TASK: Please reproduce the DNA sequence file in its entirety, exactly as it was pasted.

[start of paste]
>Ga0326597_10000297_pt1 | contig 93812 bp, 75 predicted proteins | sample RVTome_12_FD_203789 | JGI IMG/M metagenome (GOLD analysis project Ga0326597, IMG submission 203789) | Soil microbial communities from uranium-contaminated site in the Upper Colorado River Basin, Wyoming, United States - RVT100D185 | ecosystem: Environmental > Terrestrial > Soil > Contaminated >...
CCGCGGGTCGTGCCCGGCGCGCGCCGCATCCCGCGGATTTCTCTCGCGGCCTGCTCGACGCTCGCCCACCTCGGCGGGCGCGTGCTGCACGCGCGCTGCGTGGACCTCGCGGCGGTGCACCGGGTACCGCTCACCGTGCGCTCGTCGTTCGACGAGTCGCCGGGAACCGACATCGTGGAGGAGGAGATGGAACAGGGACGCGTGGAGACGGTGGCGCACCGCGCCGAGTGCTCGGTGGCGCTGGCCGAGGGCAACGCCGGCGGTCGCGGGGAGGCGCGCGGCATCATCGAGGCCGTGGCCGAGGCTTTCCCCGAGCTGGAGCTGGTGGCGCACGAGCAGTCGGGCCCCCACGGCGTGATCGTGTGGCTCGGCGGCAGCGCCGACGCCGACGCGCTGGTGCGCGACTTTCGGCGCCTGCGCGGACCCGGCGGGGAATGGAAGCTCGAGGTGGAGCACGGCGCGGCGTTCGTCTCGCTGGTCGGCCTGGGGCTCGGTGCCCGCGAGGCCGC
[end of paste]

>Ga0326597_10000297_pt1 | contig 93812 bp, 75 predicted proteins | sample RVTome_12_FD_203789 | JGI IMG/M metagenome (GOLD analysis project Ga0326597, IMG submission 203789) | Soil microbial communities from uranium-contaminated site in the Upper Colorado River Basin, Wyoming, United States - RVT100D185 | ecosystem: Environmental > Terrestrial > Soil > Contaminated >...
CCGCGGGTCGTGCCCGGCGCGCGCCGCATCCCGCGGATTTCTCTCGCGGCCTGCTCGACGCTCGCCCACCTCGGCGGGCGCGTGCTGCACGCGCGCTGCGTGGACCTCGCGGCGGTGCACCGGGTACCGCTCACCGTGCGCTCGTCGTTCGACGAGTCGCCGGGAACCGACATCGTGGAGGAGGAGATGGAACAGGGACGCGTGGAGACGGTGGCGCACCGCGCCGAGTGCTCGGTGGCGCTGGCCGAGGGCAACGCCGGCGGTCGCGGGGAGGCGCGCGGCATCATCGAGGCCGTGGCCGAGGCTTTCCCCGAGCTGGAGCTGGTGGCGCACGAGCAGTCGGGCCCCCACGGCGTGATCGTGTGGCTCGGCGGCAGCGCCGACGCCGACGCGCTGGTGCGCGACTTTCGGCGCCTGCGCGGACCCGGCGGGGAATGGAAGCTCGAGGTGGAGCACGGCGCGGCGTTCGTCTCGCTGGTCGGCCTGGGGCTCGGTGCCCGCGAGGCCGC